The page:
For the past three years, we’ve been treated to stories like this, stories that, I’m sure, are 98 percent boiler plate because the details are the same and the news really isn’t all that new.
In Space.com’s latest installation, we don’t get to the meat of the update until the seventh paragraph, aside from a typically breathless quote from a California Institute of Technology scientist in Paragraph Two.
I’m thrilled Voyager 1 is still capable of sending information – sciencey stuff – since its launch in 1977, and I’m gobsmacked that scientists on Earth can still pick up its infinitely weak signal from more than 11 billion miles away. But it’s time for Voyager to leave the solar system so we can stop getting these breathless updates. Even NASA’s own reporting on the event buries the most important news (and proves that Voyager has another reason to leave the solar system – that terrible lens flare from the sun).
I guess what grouses my cookies is the reporting here, which wastes too much time reminding readers what this is all about – what Voyager is and such – rather than getting to the real news. And the eager scientists don’t help, either – they’ve been saying we’re near the edge of the solar system since 2009. I know we’re talking cosmic distances here, but I think they should be a little less eager to get the news out and more patient for the event to actually happen.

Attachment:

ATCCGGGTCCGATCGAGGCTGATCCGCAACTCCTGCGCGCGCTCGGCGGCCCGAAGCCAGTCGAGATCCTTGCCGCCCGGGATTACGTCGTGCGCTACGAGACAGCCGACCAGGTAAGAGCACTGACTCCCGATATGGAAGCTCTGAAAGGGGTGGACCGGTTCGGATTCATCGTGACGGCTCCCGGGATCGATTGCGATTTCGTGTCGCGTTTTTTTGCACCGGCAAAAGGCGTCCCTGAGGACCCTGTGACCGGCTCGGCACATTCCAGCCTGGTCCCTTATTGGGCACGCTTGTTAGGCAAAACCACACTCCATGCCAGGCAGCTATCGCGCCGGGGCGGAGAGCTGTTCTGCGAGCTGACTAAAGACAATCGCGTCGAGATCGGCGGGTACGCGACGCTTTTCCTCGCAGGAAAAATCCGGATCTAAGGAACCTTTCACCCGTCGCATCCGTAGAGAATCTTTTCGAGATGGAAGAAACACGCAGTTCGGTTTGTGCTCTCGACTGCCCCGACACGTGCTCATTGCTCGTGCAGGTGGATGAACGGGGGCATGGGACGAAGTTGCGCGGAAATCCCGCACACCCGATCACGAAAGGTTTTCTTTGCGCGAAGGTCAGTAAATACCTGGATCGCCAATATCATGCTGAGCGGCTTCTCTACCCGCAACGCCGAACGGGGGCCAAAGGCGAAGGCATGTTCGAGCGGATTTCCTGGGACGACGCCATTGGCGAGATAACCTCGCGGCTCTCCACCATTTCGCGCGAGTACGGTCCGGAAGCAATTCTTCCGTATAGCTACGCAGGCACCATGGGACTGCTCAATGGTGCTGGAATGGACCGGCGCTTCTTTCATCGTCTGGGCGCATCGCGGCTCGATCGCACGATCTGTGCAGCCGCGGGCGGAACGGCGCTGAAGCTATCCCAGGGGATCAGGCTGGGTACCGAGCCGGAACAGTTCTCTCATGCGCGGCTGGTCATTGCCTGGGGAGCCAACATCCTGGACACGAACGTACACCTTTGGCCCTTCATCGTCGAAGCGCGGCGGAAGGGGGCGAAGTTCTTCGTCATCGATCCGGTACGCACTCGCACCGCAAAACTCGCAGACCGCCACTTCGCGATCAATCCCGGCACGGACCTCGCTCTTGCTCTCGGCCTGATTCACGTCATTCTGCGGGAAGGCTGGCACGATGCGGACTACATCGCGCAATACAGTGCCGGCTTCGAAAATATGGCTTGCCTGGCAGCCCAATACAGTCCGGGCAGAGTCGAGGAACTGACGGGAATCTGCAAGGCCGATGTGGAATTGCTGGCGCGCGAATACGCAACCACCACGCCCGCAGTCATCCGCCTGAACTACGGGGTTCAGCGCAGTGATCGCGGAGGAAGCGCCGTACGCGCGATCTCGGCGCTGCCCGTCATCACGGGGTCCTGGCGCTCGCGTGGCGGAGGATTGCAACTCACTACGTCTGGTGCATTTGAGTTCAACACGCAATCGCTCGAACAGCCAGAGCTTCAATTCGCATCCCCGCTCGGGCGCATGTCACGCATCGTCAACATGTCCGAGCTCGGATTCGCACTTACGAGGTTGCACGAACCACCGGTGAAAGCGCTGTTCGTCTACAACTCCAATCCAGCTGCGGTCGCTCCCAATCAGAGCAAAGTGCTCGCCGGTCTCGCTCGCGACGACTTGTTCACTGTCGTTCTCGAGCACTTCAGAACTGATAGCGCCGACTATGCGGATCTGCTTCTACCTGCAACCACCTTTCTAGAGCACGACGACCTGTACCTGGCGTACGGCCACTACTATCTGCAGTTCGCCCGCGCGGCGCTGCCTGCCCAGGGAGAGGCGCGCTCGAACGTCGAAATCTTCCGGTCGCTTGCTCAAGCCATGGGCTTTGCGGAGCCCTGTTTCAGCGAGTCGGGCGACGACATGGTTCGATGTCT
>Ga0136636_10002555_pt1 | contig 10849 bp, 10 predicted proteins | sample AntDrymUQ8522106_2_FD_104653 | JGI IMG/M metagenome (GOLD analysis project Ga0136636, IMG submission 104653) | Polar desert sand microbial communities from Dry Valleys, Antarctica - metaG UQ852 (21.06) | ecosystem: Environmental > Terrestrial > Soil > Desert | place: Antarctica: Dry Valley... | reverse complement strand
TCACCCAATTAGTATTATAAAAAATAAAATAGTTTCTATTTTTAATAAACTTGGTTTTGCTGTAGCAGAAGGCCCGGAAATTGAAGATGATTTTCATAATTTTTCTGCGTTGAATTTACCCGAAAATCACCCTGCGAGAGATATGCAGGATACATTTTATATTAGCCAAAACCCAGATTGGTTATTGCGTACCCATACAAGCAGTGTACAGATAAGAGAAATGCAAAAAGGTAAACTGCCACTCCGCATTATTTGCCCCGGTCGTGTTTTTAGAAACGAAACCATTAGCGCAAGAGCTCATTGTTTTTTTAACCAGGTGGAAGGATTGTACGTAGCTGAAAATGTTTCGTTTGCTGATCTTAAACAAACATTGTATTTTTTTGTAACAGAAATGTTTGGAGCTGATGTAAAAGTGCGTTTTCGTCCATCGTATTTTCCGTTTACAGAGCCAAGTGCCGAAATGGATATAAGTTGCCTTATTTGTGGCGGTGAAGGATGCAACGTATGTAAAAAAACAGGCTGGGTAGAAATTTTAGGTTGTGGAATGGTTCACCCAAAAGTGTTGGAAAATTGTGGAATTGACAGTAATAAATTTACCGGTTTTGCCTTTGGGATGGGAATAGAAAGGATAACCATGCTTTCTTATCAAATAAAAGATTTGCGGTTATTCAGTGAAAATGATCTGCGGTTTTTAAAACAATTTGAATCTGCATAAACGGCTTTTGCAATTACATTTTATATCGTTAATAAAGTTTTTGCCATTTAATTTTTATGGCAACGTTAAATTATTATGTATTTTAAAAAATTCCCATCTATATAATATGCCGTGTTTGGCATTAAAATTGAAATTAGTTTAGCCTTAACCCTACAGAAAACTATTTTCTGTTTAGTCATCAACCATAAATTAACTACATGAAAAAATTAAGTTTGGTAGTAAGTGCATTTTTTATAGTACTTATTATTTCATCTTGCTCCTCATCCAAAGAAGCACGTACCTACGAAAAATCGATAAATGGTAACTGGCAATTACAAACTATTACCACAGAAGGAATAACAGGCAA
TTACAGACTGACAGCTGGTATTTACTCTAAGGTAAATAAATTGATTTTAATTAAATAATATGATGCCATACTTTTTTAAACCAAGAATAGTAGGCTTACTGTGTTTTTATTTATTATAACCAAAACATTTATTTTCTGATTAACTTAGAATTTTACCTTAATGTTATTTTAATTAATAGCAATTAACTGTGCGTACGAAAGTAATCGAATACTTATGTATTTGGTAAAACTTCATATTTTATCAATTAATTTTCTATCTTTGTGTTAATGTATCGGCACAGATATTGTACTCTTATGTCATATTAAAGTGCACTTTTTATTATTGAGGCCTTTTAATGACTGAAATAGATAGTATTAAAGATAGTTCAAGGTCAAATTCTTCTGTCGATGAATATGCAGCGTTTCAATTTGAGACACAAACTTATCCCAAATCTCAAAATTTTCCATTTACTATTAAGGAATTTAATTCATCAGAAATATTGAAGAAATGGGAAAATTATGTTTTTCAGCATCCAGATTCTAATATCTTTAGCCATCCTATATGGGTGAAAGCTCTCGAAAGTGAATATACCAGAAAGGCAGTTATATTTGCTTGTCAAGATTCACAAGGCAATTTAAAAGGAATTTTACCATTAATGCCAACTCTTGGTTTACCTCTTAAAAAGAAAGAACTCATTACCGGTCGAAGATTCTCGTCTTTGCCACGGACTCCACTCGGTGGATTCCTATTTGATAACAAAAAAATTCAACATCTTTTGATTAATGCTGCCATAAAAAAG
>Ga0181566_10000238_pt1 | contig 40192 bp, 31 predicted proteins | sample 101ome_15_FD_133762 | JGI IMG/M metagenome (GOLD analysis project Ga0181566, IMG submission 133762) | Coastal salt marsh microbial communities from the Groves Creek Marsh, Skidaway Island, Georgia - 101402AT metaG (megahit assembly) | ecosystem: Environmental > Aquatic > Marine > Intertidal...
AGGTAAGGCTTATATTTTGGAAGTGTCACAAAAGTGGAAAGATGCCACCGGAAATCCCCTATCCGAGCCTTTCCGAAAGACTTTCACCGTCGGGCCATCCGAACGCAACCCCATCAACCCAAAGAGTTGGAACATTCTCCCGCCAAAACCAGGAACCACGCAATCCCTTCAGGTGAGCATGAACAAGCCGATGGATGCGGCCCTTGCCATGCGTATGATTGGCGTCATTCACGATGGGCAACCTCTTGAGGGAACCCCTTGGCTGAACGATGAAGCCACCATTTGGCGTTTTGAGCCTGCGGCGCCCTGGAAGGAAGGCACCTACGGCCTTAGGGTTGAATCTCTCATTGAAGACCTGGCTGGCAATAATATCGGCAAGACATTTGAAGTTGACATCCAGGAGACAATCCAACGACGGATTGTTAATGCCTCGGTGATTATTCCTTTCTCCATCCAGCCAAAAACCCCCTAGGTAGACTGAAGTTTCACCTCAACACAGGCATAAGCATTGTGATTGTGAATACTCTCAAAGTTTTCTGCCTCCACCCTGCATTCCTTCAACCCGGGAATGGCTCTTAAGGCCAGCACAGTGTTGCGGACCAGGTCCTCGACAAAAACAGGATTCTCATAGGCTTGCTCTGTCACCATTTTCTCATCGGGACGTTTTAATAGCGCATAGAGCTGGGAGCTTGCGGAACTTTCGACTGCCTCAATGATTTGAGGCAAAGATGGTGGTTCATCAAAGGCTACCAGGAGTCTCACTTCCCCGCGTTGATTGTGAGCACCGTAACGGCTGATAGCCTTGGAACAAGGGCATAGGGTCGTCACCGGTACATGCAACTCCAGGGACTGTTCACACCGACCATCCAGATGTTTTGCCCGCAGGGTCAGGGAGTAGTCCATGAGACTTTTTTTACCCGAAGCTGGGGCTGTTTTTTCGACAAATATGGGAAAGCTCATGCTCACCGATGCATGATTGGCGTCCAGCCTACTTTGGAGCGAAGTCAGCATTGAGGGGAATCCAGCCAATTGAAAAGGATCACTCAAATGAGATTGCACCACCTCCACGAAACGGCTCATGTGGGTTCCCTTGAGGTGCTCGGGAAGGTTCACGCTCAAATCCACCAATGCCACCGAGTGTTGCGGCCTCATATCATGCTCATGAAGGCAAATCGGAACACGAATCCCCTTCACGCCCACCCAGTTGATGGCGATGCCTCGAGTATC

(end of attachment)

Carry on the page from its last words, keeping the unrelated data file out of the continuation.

So, how would I report it?
Steep increases in the number of cosmic rays hitting the 35-year-old Voyager 1 space probe indicate this wanderer from Earth may be at the edge of the solar system.
Scientists at the California Institute of Technology have noted the number of cosmic rays --- high speed atomic and subatomic particles shot out of black holes and exploding stars at nearly the speed of light – have been hitting the probe in increasing numbers since January 2009. Spikes in the number of rays hitting the probe starting on May 7, 2012, however, indicate to scientists the probe may be at the edge of the heliosphere, the bubble of magnetism that surrounds the Sun.
Then you move on to the breathless blah-blah and the exposition that people who don't know or don't remember what Voyager 1 is need to fill in the blanks. This is called inverted pyramid writing, something they evidently don't teach or practice much at Space.com any more.
I guess I resent the blah blah since I already know this stuff. but even for folks who don't, they ought to have a quick reason to get interested in the story aside from the headline. Giving them the meat, then the boilerplate, is a lot better in my book.